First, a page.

The 2013 Loony Dook, Scotland's answer to the polar bear plunge, took place on January 1, 2013. The annual event sold out in mid-December, according to the South Queensferry website, and brings around 1,100 stark raving mad swimmers with or without costumes to plunge into the freezing waters of the Firth of Forth on New Year's Day.
Judging from the photographs, many weren't quite expecting it to be quite so cold — some cities in Scotland reportedly canceled Hogmanay gathers due to the biting cold this year — but the grimaces and shrieks are part of the fun. Costumes ranged from a bunch of clowns to nuns and even a man dressed as a baby with two swimmers wearing Duke and Duchess of Cambridge masks.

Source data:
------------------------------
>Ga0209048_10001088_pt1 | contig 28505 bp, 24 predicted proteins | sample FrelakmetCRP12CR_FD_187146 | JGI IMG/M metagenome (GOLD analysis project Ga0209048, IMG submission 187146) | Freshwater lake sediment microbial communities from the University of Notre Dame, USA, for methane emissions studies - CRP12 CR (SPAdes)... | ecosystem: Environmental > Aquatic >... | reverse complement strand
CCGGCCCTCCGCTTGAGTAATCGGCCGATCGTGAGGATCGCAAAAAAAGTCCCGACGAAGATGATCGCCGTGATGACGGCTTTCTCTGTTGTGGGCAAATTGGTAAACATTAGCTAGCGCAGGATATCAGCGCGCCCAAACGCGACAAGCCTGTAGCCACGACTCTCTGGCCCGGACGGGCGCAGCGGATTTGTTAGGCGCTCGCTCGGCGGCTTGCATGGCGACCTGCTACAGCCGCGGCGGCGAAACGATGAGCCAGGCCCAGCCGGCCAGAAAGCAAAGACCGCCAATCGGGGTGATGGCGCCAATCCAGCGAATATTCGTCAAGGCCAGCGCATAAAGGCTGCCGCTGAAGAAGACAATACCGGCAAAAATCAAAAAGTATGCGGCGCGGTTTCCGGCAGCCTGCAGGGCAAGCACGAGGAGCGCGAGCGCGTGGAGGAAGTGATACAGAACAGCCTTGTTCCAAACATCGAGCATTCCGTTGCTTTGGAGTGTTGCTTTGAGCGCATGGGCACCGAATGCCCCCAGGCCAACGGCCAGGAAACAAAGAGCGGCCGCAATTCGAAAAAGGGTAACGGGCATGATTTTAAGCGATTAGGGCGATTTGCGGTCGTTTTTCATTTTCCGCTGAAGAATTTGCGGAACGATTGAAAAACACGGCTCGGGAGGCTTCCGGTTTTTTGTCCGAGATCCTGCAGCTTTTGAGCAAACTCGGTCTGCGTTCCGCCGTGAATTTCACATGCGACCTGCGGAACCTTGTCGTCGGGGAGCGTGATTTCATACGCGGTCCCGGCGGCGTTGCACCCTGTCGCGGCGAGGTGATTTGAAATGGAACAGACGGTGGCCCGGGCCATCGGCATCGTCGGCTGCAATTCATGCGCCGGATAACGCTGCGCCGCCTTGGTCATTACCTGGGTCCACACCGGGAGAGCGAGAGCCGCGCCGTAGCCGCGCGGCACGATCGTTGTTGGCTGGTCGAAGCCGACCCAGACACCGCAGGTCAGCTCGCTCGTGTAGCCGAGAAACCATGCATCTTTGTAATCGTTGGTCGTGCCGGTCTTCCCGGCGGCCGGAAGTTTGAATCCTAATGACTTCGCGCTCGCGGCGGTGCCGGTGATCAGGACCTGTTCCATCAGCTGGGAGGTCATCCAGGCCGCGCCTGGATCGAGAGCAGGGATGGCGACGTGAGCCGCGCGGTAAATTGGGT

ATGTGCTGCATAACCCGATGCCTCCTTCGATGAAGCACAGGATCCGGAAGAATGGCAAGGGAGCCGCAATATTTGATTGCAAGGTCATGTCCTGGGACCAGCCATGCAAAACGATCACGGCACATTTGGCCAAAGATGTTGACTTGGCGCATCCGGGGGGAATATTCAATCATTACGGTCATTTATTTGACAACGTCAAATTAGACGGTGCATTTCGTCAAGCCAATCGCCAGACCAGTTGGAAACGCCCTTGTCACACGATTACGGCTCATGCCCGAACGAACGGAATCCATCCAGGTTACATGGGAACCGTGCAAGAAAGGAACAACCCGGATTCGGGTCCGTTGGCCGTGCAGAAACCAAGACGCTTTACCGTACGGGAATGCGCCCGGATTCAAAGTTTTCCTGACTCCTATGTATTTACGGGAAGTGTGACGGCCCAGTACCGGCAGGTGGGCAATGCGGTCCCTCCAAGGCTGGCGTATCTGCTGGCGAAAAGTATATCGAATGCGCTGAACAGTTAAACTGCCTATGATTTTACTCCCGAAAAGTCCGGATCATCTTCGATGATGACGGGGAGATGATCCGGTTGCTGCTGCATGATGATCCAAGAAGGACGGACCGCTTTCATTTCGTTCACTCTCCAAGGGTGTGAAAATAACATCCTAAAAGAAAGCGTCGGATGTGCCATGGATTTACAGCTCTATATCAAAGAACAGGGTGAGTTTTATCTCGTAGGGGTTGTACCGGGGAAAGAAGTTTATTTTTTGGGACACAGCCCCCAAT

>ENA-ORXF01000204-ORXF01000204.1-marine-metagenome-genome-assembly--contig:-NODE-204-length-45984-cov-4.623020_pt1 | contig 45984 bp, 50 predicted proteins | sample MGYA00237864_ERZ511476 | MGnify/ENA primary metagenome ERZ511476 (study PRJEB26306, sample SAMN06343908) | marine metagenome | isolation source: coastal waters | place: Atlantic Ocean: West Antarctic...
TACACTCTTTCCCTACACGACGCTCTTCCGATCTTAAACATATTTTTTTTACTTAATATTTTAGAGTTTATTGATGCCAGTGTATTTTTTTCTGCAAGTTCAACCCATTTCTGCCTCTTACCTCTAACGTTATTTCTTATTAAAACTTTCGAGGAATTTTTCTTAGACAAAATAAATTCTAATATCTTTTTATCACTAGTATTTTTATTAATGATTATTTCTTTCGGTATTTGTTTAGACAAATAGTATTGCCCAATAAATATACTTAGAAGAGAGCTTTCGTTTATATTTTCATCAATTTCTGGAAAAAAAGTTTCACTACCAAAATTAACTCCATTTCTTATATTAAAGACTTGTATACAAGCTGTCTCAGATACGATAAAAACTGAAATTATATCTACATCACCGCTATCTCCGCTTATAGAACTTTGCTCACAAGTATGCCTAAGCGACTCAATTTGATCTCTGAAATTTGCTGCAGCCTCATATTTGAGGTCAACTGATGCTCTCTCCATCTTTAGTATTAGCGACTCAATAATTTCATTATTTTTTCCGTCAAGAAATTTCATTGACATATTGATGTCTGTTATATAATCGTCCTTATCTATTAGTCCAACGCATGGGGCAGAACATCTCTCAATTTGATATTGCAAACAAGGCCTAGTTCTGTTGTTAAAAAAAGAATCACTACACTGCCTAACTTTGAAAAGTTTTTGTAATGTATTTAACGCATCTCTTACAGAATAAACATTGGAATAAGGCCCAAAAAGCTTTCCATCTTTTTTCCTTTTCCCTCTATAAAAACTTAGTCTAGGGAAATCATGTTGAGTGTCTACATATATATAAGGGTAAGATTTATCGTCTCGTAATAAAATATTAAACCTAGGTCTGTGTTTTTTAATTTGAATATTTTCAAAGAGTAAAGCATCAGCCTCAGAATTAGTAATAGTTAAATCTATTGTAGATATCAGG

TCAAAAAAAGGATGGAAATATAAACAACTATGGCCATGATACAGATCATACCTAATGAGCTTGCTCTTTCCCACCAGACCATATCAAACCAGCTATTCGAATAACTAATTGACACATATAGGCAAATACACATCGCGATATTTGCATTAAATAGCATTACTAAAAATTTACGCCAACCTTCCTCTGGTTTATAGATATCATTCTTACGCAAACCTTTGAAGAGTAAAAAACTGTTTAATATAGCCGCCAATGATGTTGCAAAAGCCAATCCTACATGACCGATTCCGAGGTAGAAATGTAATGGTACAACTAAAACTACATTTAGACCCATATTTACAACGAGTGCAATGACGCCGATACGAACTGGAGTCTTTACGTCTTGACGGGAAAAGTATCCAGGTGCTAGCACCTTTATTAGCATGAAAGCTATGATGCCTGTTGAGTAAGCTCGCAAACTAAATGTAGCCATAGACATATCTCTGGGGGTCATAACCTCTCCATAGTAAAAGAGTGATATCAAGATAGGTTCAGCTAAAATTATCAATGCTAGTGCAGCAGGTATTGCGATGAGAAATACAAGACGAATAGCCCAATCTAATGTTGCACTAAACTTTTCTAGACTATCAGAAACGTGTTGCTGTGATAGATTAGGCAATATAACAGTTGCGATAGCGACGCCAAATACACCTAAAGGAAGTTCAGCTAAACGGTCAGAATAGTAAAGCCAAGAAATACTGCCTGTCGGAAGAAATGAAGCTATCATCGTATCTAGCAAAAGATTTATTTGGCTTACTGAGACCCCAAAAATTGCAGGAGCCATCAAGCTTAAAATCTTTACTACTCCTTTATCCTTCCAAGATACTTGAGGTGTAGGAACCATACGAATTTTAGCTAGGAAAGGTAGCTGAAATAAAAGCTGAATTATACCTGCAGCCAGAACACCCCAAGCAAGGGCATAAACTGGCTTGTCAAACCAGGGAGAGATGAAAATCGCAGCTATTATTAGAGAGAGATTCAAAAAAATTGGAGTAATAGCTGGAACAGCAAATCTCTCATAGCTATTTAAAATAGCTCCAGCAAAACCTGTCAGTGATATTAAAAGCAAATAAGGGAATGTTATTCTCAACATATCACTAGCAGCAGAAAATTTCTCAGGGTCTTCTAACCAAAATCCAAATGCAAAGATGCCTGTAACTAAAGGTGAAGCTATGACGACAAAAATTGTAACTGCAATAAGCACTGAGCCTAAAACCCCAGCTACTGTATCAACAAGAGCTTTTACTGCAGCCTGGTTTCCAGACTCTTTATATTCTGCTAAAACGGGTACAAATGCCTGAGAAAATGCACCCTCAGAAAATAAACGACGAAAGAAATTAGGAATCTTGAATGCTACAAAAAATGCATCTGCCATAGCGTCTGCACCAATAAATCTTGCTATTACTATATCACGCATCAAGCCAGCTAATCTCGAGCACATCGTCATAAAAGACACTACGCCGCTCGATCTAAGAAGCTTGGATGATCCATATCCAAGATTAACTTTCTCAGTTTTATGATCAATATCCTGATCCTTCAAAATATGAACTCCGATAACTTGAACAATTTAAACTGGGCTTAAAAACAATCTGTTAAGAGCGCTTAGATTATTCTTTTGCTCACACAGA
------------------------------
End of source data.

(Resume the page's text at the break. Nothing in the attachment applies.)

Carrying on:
According to the BBC, the event started with a pipe band marching the swimmers down to the estuary, and whether a “dooker” went ankle-deep or underwater was fully up to the participant. The £7.00 registration fee included a donation to the Royal National Lifeboat Institute, with the rest going towards organizational costs and charity.
RNLI rescuers were on hand to retrieve anyone overcome, and a large crowd gathered on the coastal side of Edinburgh to watch the goings-on. What started as a few friends doing something to kill a New Year's hangover in 1987 has evolved into a full-blown fundraiser and an official part of Edinburgh's Hogmanay celebrations.
To get the latest Seasonal Trends updates, subscribe to this column here, or view it in your feed reader. Scroll down for more articles and to comment. Linda Gentile covers the circle of the year from the standpoint of its holidays, seasons and “times.”